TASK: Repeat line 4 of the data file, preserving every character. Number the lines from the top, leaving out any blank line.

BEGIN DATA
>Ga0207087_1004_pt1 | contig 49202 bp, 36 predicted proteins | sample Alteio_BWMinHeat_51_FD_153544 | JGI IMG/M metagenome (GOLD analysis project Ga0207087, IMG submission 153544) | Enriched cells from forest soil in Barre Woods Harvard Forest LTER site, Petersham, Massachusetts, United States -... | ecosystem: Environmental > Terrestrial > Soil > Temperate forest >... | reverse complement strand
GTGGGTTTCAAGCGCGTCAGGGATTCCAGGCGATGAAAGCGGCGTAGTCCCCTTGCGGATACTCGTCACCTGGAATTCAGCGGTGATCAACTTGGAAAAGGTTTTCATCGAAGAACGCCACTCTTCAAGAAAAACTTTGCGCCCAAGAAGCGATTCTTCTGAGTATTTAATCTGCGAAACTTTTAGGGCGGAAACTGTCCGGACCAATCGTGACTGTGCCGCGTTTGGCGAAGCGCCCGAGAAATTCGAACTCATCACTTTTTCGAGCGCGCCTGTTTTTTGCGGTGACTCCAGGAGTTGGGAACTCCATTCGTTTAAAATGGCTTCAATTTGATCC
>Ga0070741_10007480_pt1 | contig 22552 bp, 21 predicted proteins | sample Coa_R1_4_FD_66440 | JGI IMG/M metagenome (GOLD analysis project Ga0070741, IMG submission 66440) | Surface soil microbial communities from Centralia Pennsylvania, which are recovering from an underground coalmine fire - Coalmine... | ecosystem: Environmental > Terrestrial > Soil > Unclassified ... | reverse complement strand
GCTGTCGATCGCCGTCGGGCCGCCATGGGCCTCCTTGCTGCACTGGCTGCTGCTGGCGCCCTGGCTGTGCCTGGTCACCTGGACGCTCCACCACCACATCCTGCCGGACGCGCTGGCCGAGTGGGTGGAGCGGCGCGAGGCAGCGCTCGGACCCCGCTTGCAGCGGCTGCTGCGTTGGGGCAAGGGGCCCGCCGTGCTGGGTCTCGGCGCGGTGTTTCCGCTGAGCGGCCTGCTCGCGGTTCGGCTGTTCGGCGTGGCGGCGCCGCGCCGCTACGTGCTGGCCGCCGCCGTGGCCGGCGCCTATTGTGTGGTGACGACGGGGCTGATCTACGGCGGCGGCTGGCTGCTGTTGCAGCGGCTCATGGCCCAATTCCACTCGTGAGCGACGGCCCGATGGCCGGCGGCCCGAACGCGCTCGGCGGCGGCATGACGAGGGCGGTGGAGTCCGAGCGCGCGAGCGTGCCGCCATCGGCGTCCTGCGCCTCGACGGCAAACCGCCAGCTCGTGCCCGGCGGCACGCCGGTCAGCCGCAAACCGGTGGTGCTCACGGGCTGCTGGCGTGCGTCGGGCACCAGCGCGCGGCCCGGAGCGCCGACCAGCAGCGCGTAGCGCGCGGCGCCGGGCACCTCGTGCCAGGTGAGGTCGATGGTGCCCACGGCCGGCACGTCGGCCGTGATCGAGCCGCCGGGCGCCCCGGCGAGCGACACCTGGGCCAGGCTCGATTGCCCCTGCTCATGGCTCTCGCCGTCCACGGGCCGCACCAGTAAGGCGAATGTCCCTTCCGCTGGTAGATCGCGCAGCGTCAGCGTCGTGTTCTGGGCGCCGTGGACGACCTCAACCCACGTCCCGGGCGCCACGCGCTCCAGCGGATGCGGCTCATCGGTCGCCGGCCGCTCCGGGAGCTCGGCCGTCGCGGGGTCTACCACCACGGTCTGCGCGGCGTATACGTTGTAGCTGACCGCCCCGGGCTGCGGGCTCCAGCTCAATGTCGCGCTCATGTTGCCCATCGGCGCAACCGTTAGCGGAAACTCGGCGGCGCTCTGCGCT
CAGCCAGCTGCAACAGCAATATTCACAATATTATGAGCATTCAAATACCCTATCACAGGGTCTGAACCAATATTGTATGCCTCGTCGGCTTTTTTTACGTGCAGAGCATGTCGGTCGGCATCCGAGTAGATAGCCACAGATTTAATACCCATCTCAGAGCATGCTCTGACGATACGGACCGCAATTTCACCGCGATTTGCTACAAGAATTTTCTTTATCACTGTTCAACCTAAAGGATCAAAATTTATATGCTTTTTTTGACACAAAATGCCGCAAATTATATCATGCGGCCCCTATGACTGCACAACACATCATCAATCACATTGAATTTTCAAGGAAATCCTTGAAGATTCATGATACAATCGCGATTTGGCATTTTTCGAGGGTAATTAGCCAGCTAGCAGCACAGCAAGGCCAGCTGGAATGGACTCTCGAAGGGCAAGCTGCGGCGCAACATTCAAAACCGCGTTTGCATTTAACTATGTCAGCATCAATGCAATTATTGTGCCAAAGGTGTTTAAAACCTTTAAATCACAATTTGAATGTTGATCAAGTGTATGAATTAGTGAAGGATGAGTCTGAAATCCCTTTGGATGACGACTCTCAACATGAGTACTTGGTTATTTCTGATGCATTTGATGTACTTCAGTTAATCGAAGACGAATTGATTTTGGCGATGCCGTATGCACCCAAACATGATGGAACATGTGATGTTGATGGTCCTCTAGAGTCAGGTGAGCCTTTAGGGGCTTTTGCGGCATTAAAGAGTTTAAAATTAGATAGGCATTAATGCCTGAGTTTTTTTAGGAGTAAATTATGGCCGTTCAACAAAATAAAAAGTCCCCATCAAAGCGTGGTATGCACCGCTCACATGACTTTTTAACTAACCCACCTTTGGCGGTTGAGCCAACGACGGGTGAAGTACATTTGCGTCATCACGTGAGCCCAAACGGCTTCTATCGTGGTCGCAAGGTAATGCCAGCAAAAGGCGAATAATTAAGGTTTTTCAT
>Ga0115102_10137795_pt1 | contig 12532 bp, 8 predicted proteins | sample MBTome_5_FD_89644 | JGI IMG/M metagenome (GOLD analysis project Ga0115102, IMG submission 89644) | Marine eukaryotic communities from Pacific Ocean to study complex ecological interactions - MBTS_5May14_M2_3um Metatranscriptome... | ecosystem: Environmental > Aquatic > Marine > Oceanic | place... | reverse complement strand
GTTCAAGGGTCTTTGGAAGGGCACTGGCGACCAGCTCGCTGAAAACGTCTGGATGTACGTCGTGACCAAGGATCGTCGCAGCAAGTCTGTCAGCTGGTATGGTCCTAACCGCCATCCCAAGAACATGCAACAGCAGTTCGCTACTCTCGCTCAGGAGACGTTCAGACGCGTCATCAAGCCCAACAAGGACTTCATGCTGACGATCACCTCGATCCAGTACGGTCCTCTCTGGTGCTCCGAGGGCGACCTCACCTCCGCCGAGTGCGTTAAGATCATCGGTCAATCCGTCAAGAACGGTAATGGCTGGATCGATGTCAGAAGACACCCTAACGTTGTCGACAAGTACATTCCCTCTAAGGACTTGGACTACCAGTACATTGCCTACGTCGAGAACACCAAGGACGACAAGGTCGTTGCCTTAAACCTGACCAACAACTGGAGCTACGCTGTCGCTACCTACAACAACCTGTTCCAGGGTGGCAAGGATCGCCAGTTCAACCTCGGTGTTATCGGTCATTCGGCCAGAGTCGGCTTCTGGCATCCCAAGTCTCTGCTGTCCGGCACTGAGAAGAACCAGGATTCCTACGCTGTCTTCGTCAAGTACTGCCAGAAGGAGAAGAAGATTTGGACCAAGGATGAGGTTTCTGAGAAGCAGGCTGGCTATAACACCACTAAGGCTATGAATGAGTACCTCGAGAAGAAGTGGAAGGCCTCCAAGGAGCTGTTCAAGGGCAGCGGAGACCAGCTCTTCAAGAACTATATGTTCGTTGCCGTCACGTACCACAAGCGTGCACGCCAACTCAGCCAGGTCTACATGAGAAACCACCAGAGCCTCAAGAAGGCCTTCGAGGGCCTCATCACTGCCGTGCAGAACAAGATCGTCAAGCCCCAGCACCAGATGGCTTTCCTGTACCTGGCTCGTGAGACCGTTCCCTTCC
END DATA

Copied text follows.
GCTGTCGATCGCCGTCGGGCCGCCATGGGCCTCCTTGCTGCACTGGCTGCTGCTGGCGCCCTGGCTGTGCCTGGTCACCTGGACGCTCCACCACCACATCCTGCCGGACGCGCTGGCCGAGTGGGTGGAGCGGCGCGAGGCAGCGCTCGGACCCCGCTTGCAGCGGCTGCTGCGTTGGGGCAAGGGGCCCGCCGTGCTGGGTCTCGGCGCGGTGTTTCCGCTGAGCGGCCTGCTCGCGGTTCGGCTGTTCGGCGTGGCGGCGCCGCGCCGCTACGTGCTGGCCGCCGCCGTGGCCGGCGCCTATTGTGTGGTGACGACGGGGCTGATCTACGGCGGCGGCTGGCTGCTGTTGCAGCGGCTCATGGCCCAATTCCACTCGTGAGCGACGGCCCGATGGCCGGCGGCCCGAACGCGCTCGGCGGCGGCATGACGAGGGCGGTGGAGTCCGAGCGCGCGAGCGTGCCGCCATCGGCGTCCTGCGCCTCGACGGCAAACCGCCAGCTCGTGCCCGGCGGCACGCCGGTCAGCCGCAAACCGGTGGTGCTCACGGGCTGCTGGCGTGCGTCGGGCACCAGCGCGCGGCCCGGAGCGCCGACCAGCAGCGCGTAGCGCGCGGCGCCGGGCACCTCGTGCCAGGTGAGGTCGATGGTGCCCACGGCCGGCACGTCGGCCGTGATCGAGCCGCCGGGCGCCCCGGCGAGCGACACCTGGGCCAGGCTCGATTGCCCCTGCTCATGGCTCTCGCCGTCCACGGGCCGCACCAGTAAGGCGAATGTCCCTTCCGCTGGTAGATCGCGCAGCGTCAGCGTCGTGTTCTGGGCGCCGTGGACGACCTCAACCCACGTCCCGGGCGCCACGCGCTCCAGCGGATGCGGCTCATCGGTCGCCGGCCGCTCCGGGAGCTCGGCCGTCGCGGGGTCTACCACCACGGTCTGCGCGGCGTATACGTTGTAGCTGACCGCCCCGGGCTGCGGGCTCCAGCTCAATGTCGCGCTCATGTTGCCCATCGGCGCAACCGTTAGCGGAAACTCGGCGGCGCTCTGCGCT